Once communications are established, however, control transfers from step 93 to step 96 to enable a first synchronization procedure. Assuming that the medic has energized the sensing-recording device housing 13 by activating the on/off switch 16, one of the steps will be to synchronize the clock 37 in the sensing-recording device 13 shown in FIG. 4 to the clock 81 in the probe controller of FIG. 7. Specifically, the clock 37 will have begun operation at some random time when the on/off switch has been activated. Step 97 allows the synchronization to occur and the clock 37 then to be updated. Typically the clock 37 will then run as accurately or nearly as accurately as the clock 81.
 If the synchronization of step 97 can not be completed successfully, step 100 transfers control to step 101 to display an error message 100 and potentially provide information with respect to recovering from the error. Control then transfers to step 95.
 Once the clock synchronization has occurred, the program operation control uses step 102 to communicate through the IrDA transceivers 79 and 43 in FIGS. 7 and 4 and enable the sensing-recording device 11 to record readings in the BUTTON MEM 1 memory 41. Step 103 represents a process during which a medic can use the probe 12 to take additional readings independently using the medical data application program 83 with recorded results being in the probe medical data memory 82. These readings may also be under control of the program with appropriate displays specifying specific tasks to be taken.
 When the medic has completed actions in step 103, step 104 is initiated. Step 104 represents the process by which the medic initiates the retrieval of information from the BUTTON MEM 1 memory 41 that contains the time stamped data relating to the monitoring operation by the sensing-recording device 11. When all the data has been retrieved, step 105 processes the information in the probe medical data memory 82, including the information from the BUTTON MEM 1 memory 41, to produce results as feedback to the medic according to medical data application programs 83. For example, one display might be a graphical representation of OMAS values over a period of time. During this interval, the sensing-recording device 11 continues to add data to the BUTTON MEM 1 memory 41.
 When step 105 completes its operations, step 106 transfers selected data from the medical data memory 82 to the BUTTON MEM 2 memory 42. Thus the BUTTON MEM 2 memory 42 contains all the results of the readings taken by the medic at the battlefield site and the results of any data that was contained in the BUTTON MEM 1 memory 41 that was processed in step 105. When step 106 is completed, control transfers to step 95 to select a new operation.
 Thus, when the patient is transported, the sensing-recording device 11 contains data in the BUTTON MEM 2 memory 42 that identifies his condition when the medic attended the patient. The BUTTON MEM 1 memory 41 contains the time stamped raw data that continues to be obtained from the various sensors in the sensing-recording device 11.
 When the patient reaches a medical facility, it is a simple matter for a properly equipped data processing system, such as a laptop computer with an IrDA port, to communicate with the controller 30 in the sensing-recording device 11 and download all the data from both the BUTTON MEM 1 memory 41 and the BUTTON MEM 2 memory 42. This data can be further processed in accordance with various application programs to provide further diagnostic information. Unlike the prior art, however, this information provides a continuum of patient data from the time first synchronization procedure is initiated until the time the data is downloaded from the patient.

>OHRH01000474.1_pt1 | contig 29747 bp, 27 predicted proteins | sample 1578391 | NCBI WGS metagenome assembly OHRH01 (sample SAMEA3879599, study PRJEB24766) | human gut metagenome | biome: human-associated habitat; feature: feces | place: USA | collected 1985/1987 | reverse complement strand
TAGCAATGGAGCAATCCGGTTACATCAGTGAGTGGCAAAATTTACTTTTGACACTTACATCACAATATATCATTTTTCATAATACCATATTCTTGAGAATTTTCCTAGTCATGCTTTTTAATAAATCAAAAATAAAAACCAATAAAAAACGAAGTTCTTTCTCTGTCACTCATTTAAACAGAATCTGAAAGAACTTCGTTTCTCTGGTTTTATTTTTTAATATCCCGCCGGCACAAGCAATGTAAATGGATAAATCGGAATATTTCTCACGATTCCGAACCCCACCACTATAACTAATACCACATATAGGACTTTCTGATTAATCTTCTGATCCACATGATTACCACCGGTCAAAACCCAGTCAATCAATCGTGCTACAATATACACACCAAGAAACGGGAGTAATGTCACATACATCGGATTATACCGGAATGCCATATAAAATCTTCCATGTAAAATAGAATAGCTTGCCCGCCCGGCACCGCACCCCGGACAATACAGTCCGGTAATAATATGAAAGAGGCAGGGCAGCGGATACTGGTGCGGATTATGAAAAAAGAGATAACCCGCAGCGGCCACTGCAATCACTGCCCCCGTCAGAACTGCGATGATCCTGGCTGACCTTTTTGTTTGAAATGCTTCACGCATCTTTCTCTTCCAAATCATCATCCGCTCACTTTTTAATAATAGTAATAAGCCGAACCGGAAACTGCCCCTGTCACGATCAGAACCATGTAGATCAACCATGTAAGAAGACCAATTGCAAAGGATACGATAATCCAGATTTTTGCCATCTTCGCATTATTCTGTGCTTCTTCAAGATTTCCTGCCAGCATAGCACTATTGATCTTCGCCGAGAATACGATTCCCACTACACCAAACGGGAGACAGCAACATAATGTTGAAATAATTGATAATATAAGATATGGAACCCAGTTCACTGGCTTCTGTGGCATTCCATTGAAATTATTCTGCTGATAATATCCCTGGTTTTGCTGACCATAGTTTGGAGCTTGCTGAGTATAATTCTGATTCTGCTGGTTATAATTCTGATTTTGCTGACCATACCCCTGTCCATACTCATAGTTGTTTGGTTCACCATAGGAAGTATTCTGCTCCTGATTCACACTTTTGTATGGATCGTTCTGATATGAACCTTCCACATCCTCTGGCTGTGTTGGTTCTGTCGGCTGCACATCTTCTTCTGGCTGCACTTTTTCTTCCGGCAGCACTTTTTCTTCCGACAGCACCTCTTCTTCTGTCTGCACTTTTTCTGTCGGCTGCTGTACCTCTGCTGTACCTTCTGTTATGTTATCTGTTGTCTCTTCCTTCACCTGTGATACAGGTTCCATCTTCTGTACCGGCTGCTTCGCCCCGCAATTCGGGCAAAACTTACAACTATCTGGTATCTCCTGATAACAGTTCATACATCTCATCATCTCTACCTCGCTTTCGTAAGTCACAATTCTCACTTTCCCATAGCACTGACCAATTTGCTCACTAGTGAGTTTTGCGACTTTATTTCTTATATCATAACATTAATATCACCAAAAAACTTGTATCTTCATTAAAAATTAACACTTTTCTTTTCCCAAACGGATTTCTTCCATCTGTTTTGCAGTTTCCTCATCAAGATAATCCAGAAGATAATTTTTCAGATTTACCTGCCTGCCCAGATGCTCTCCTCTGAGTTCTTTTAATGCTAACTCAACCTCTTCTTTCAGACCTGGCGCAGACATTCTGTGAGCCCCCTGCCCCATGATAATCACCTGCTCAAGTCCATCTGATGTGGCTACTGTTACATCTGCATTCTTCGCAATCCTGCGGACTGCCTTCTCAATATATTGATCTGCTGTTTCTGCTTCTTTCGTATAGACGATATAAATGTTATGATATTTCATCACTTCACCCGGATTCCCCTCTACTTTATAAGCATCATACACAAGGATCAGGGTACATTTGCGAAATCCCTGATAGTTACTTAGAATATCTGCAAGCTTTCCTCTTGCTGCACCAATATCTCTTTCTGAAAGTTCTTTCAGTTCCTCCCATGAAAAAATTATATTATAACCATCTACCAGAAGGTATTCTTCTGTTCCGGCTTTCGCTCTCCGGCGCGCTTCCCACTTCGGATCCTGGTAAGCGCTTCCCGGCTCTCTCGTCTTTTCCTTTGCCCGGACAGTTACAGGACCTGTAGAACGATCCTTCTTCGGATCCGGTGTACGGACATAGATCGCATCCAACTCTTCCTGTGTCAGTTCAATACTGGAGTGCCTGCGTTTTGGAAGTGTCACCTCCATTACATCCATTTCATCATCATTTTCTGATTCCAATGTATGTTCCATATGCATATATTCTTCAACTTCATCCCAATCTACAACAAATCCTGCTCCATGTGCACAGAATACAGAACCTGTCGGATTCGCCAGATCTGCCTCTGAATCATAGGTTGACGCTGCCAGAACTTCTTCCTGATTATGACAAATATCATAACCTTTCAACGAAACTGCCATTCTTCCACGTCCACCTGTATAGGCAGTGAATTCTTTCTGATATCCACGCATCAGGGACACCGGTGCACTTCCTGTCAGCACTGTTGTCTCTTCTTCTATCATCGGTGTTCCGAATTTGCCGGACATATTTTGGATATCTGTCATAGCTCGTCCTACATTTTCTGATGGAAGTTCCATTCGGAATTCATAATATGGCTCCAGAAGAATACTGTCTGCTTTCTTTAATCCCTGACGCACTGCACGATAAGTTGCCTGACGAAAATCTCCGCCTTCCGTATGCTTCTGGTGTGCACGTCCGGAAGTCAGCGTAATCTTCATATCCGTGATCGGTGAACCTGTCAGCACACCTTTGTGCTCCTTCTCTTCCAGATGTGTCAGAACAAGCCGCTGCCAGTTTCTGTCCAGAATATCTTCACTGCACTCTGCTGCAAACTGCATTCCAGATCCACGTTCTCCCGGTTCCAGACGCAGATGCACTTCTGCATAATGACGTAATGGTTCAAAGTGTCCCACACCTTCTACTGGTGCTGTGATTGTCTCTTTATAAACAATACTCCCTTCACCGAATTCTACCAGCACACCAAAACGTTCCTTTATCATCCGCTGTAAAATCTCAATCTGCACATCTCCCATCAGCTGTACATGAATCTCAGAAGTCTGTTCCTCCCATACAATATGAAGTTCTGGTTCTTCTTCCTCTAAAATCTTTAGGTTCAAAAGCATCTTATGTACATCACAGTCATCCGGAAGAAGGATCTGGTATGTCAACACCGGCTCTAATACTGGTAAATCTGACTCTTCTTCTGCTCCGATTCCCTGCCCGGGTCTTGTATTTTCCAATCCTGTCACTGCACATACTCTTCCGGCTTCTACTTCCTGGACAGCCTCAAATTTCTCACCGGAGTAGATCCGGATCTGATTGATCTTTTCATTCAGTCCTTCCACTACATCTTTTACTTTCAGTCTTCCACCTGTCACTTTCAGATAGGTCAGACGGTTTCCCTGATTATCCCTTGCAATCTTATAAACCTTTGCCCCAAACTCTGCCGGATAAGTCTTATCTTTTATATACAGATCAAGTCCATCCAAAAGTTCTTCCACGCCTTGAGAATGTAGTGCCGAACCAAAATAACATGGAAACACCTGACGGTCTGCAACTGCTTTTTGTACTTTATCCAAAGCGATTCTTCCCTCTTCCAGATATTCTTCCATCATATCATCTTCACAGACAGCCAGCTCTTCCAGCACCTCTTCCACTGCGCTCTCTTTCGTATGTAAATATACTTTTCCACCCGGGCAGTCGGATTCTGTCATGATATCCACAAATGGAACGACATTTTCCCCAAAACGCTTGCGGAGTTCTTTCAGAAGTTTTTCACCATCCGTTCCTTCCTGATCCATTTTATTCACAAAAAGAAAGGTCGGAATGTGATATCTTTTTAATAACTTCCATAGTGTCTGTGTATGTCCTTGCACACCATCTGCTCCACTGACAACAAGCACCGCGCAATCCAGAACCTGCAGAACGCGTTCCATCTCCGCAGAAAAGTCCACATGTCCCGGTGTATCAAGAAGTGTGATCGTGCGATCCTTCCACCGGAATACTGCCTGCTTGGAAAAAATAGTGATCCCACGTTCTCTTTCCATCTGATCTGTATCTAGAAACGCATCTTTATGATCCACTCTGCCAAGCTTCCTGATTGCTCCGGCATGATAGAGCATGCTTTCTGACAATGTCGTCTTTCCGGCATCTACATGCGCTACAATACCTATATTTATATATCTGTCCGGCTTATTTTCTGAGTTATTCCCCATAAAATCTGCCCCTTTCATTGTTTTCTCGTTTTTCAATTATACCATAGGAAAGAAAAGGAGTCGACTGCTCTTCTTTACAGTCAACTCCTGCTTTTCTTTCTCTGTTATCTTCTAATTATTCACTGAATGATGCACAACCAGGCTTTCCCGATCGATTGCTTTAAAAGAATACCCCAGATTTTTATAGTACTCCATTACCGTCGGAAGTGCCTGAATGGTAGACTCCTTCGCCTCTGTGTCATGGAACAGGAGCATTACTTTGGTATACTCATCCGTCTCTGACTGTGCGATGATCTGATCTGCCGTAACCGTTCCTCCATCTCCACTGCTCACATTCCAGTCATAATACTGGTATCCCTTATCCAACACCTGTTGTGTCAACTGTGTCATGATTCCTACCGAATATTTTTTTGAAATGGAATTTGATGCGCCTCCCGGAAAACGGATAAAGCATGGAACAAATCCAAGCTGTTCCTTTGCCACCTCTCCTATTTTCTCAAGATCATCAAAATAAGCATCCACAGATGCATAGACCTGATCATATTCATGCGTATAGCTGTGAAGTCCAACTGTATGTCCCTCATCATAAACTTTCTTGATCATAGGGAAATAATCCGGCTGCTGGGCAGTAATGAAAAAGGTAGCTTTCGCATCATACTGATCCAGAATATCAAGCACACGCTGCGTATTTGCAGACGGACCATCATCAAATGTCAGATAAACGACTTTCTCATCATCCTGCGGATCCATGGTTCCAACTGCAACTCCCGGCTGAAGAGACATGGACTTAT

As will now be apparent, apparatus constructed in accordance with this invention and based upon the specific embodiment shown in FIGS. 1 through 7 provides patient monitoring apparatus that is adapted for use in a variety of environments including battlefield environments. This patient monitoring apparatus is easy to use and facilitates the measurement of diverse physiological parameters. Moreover, the apparatus enables the monitoring of these parameters from the arrival of a medic or a first responder at the patient to the arrival of the patient at a medical facility.
 It will also be apparent that this invention has been described with respect to a specific embodiment with particular organization of components and controls. A number of variations can be made by those of ordinary skill in the art without departing from this invention. For example, the sensing-recording device 11 is shown with a structure particularly suitable for disposing the sensing-recording device housing 13 on a patient's cheek with the clip arm 15 within the mouth. Other form factors could be utilized that would adapt the function of the sensing-recording device 11 for attachment to other parts of the body, such as an earlobe, as might be dictated by a particular set of physiological parameters being measured. The probe 12 has been shown as a single device with particular form factor and layout of controls. Each of those could be modified to adapt the probe to different ergonomic or other conditions.
 Similarly FIGS. 4 and 7 depict particular embodiments of the electronics carried within the sensing-recording device housing 13 and probe housing 50. Different sensors could be substituted for any of the specifically disclosed sensors. Different memory organizations could be utilized.
 Communications using mechanisms other than IrDA transceivers could be used. The organization of a control, such as the control 40 in FIG. 4 and the program control 80 in FIG. 7 could be changed. FIG. 7 depicts probe interface 71 and a probe controller 78. In other embodiments the functions of these two elements could be combined in a single unit. Consequently it is the intent to claim this invention to cover this particular embodiment and any equivalent embodiments that may be developed.
Patent applications by John Lewicke, Mason, NH US
Patent applications by NOVA TECHNOLOGY CORPORATION
Patent applications in class Visible light radiation
Patent applications in all subclasses Visible light radiation